All decent God-fearing persons can say about him at the end is: “At least, he got his just desserts” when he himself was slain by Macduff to whom he had done a grave injustice. Macbeth is still a hero- a tragic one since all his life he was beset by fears. Mar Van Doren says of Macbeth: “Macbeth is incomparably brilliant as it stands and within its limits, perfect. It hurls a universe against a man, and if the universe that strikes is more impressive than the man who is stricken, this is what Shakespeare intended.”
Van Doren states further that “It is a dark world inhabited from the beginning by witches who meet in thunder and lightning.” Darkness prevails because the witches whom Banquo calls its instruments have willed to produce it. But Macbeth is its instrument, too, as well as its victim.
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In a well-worked out plot, the beginning is a cause of the middle; the middle is an effect of the beginning and cause of the end; and the end is an effect of the middle. The main plot of Macbeth is the story of his life starting from his victory in battle with Banquo until his death at the hands of Macduff. A sub-plot would probably be incorporated into the story – from the time the witches warn Macbeth of Macduff until both die at each other’s hands at the end of the tale.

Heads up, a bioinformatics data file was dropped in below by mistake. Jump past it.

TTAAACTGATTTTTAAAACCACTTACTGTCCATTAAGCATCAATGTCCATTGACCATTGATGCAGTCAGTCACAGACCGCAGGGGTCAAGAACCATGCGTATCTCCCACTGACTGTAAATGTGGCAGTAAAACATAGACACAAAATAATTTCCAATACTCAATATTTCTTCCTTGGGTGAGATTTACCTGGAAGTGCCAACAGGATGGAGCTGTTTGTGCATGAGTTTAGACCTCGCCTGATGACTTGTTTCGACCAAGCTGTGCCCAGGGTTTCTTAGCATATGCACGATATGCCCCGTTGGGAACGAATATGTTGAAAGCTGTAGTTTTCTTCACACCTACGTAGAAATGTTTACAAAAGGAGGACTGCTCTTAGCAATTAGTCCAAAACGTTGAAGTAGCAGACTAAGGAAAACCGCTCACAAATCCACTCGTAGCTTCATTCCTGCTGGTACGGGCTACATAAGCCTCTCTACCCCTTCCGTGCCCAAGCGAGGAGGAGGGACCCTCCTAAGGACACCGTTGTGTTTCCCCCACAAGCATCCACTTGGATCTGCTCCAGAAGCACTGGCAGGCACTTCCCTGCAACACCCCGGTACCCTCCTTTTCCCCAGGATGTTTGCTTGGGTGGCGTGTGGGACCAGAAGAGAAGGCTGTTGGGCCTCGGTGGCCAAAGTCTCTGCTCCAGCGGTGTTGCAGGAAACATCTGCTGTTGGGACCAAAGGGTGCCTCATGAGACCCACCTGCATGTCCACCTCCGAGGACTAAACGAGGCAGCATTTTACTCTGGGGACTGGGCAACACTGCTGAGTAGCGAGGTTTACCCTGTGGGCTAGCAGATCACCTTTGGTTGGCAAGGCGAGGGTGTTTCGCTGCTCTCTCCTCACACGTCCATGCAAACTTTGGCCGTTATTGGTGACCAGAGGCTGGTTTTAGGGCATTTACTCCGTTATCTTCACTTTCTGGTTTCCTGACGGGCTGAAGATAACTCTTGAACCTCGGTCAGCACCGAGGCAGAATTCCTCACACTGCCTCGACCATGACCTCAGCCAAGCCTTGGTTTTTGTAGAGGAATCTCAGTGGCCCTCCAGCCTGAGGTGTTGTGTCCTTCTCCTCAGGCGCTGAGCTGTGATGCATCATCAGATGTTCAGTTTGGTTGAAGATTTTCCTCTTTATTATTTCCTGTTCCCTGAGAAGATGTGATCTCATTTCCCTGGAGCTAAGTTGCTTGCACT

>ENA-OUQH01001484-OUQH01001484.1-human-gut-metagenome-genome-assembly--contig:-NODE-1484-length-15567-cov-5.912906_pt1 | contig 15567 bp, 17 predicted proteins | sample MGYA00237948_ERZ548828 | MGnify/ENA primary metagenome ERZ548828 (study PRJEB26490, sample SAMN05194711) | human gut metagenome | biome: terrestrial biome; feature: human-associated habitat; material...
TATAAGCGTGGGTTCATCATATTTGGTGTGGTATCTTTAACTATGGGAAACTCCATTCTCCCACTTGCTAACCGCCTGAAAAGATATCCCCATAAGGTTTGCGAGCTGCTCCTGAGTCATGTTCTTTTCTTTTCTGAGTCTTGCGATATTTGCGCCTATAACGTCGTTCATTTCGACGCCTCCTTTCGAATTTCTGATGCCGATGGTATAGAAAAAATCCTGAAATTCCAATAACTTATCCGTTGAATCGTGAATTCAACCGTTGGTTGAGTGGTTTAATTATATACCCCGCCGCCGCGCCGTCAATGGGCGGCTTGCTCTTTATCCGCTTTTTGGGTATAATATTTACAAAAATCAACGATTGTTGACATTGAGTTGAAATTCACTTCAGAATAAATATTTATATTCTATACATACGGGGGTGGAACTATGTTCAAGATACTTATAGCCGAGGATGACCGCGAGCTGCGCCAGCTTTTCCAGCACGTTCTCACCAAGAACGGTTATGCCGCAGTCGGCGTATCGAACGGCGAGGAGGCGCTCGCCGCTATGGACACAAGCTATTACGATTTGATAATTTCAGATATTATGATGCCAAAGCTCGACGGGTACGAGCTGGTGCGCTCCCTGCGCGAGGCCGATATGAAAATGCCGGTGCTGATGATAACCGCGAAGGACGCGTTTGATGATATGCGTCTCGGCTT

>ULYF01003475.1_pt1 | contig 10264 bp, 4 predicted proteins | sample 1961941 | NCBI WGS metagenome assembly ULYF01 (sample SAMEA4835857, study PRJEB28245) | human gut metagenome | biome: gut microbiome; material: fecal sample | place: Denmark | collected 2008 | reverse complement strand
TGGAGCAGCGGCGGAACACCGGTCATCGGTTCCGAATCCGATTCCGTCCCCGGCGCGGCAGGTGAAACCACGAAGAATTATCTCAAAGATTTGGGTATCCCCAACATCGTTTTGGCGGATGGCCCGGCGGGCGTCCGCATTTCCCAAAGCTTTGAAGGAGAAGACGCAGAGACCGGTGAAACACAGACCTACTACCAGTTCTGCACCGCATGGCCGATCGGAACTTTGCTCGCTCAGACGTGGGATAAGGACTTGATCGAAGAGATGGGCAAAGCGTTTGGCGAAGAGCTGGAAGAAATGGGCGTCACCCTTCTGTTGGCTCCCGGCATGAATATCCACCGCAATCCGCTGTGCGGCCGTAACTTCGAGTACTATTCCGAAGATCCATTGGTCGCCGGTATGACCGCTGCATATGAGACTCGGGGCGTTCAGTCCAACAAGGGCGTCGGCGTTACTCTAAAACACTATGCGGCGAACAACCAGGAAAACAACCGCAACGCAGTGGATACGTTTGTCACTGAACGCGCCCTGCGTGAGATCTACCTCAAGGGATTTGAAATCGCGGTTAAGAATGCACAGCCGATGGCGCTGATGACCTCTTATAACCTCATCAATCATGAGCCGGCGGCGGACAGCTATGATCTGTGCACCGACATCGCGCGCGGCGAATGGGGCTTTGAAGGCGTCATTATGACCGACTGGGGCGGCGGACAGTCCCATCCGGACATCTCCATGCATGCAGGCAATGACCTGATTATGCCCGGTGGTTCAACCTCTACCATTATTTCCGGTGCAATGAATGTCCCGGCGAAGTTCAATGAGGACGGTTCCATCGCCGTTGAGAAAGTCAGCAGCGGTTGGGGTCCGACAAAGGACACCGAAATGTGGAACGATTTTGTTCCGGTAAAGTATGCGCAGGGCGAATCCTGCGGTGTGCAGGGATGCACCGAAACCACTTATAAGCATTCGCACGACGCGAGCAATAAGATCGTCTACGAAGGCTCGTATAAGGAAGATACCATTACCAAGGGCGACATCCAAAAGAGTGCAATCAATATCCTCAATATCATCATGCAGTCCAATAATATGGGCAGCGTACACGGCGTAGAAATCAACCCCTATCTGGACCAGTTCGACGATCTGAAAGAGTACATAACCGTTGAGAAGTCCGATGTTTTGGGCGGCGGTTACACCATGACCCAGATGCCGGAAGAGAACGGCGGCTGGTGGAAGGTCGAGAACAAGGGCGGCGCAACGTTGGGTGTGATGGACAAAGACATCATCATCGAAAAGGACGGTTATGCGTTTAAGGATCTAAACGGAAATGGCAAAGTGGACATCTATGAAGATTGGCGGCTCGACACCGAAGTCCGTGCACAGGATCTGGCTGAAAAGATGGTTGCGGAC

Shakespeare does not hesitate to use imagery and another figurative language in this fastest-running play of his. None stands out more vividly than the “dark hour” that Banquo borrows from the night is his last hour on earth which has lost the distinction between sun and gloom.
“Darkness does the face of earth entomb
When living light should kiss it” (Act II, Scene IV).
This is aside from the scenes when the witches make their appearance and the world without and within Maccbeth can be most easily described as “strange”.
The play is replete with hyperbole. The imagined act of murder swells in Macbeth’s mind until it is too big for its place and his heartbeats as if it were choking in its chamber.
“Why do I yield to that suggestion
Whose horrid image doth unfix my hair
And make my sated heart knock at my ribs
Against the use of nature? (Act I, Scene III).
Then there is personification in the words of the bleeding sergeant:
“But I am faint; my gashes cry for help”.
There are many other instances of metaphor.
Perhaps the real tragic hero any audience could easily empathize with is King Duncan. He was everything Macbeth was not. The brilliance of his contrast with the thane he trusted has kept his memory beautiful throughout the play. He was meek and clear and his mind was incapable of suspicion. The thane of Cawdor bewildered him. Duncan was a free spirit and could weep, a thing impossible to his murderer’s stopped heart.
“Summer, heaven, wooing and procreation in the delicate air”- such words suited the presence of a king who was later on found stabbed in his bed would actually offer a fair sight to guilty eyes. His blood was not like the other blood in the play, thick and fearfully discolored. It was bright and beautiful, as no one better than Macbeth could appreciate.
Grolier Society of Canada (1961) Grolier Encyclopedia, Vol. III, Grolier Inc.
Wright, W.A. (ed.) (1930) Four Great Tragedies by William Shakespeare. J. Walker Mc. Spadden.